The San Francisco Board of Supervisors voted unanimously to make it illegal to call 9-1-1 because of a person’s race, numerous sources reported.
The Caution Against Racially Exploitative Non-Emergencies (CAREN) Act would make it “illegal for people to contact law enforcement solely to discriminate on the basis of a person’s race, ethnicity, religious affiliation, gender, sexual orientation or gender identity,” according to USA Today.
The measure would allow a person to sue if the 9-1-1 caller discriminated against the person; caused the person to feel harassed, humiliated, or embarrassed; caused the person to be expelled from a place in which the person is lawfully; or damaged the person’s reputation or standing within the community, according to the law’s text.
The board will have to vote on the measure again before Mayor London Breed can sign it, according to CNN.
Individuals who are victimized by the calls would reportedly be allowed to sue the caller for damages up to $1,000 dollars.
“911 calls are not customer service for people’s racism,” Supervisor Shamann Walton, who introduced the legislation, said on Twitter.
“Fraudulent emergency calls against people of color are a form of racial violence and should not be tolerated,” Walton said during the board of supervisors meeting when the measure was introduced in July.
The ordinance allegedly gets its name from the growing trend of calling people “Karen” for contacting authorities for very minor or sometimes racist reasons.
“This is the CAREN we need,” Walton said on Twitter in July.
The measure was introduced months after a woman called the police to accuse a black man of threatening her and her dog in New York City’s Central Park.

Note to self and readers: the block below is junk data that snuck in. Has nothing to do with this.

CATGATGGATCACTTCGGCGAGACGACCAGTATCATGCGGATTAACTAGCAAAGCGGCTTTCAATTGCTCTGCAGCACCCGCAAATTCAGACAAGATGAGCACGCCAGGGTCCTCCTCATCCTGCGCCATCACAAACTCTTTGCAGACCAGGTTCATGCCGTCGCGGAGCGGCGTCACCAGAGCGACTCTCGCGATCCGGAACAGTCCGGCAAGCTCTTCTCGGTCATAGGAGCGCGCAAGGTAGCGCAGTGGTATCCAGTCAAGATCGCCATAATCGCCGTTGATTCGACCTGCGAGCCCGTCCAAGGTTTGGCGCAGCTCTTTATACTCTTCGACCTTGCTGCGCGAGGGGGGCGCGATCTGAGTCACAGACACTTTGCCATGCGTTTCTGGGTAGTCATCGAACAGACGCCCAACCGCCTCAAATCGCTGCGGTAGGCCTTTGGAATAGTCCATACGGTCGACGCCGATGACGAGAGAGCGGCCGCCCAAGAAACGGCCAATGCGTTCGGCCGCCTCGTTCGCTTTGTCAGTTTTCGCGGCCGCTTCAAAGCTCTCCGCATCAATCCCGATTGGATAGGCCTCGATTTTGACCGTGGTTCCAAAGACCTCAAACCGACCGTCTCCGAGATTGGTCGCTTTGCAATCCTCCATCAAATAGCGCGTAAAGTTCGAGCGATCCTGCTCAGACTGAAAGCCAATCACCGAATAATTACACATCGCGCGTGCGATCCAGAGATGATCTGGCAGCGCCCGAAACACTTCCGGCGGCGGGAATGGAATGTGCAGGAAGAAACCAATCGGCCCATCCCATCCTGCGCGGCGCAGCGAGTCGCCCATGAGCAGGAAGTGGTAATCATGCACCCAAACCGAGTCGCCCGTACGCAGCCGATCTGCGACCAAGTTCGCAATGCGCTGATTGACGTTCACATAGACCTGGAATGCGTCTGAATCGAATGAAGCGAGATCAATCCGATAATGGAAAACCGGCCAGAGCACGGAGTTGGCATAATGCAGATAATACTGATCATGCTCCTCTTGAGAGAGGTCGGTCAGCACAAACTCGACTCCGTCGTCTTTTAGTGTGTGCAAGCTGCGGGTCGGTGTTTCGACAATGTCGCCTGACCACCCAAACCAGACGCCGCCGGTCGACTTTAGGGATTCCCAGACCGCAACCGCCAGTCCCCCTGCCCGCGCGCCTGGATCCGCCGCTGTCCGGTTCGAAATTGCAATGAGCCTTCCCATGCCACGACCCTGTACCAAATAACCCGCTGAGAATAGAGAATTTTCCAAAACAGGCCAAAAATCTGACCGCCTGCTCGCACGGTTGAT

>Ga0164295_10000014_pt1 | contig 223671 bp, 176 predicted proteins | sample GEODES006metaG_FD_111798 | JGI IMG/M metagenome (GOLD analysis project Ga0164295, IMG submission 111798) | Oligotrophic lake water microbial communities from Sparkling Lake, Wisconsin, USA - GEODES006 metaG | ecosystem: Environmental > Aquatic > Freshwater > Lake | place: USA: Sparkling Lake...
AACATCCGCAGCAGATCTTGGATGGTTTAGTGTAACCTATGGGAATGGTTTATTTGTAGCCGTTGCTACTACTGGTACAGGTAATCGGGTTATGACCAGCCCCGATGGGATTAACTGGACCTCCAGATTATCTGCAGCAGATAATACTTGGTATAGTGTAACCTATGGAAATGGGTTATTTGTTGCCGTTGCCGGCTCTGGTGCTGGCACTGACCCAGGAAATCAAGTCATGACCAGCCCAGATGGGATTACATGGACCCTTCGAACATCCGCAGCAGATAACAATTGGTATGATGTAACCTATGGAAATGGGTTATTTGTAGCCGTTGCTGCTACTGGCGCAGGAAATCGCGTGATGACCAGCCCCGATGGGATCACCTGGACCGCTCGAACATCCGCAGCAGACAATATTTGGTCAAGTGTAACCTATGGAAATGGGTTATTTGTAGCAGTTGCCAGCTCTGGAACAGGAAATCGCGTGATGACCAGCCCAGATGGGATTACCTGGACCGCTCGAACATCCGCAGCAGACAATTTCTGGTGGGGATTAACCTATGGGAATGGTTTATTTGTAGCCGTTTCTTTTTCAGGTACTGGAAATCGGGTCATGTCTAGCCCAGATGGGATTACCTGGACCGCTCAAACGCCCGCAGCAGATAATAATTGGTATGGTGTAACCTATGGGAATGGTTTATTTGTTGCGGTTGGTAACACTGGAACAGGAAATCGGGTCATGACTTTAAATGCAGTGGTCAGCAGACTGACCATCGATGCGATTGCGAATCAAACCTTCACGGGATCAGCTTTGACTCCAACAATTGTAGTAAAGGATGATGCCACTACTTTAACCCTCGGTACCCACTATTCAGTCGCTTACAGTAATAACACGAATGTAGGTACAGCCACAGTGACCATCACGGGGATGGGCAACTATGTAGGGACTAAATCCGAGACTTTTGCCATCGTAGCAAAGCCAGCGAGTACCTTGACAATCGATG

Amy Cooper, the woman, allegedly had a second conversation with a 911 dispatcher who returned her initial call, and falsely claimed Christian Cooper “tried to assault her,” according to the New York Times. The second conversation allegedly happened in May but was previously unreported until October. (RELATED: Woman Who Called Police On Black Man While Walking Dog In New York City Allegedly Falsely Accused Him Of Assault In Second 911 Conversation)
While speaking with New York Police Department dispatch, Amy, who is not related to Christian, reportedly specified the man’s race twice and claimed he had threatened her and her dog’s safety. When police arrived, Amy told an officer that her reports were not true, and that Christian had not assaulted her, according to the complaint.
Months after the incident, Democratic New Jersey Gov. Phil Murphy signed a law making it a crime to call 911 for the purpose of intimidating someone because of race, ethnicity, religion or gender. California lawmakers also passed a similar law, which would make it a hate crime to call 911 to harass someone based on their race.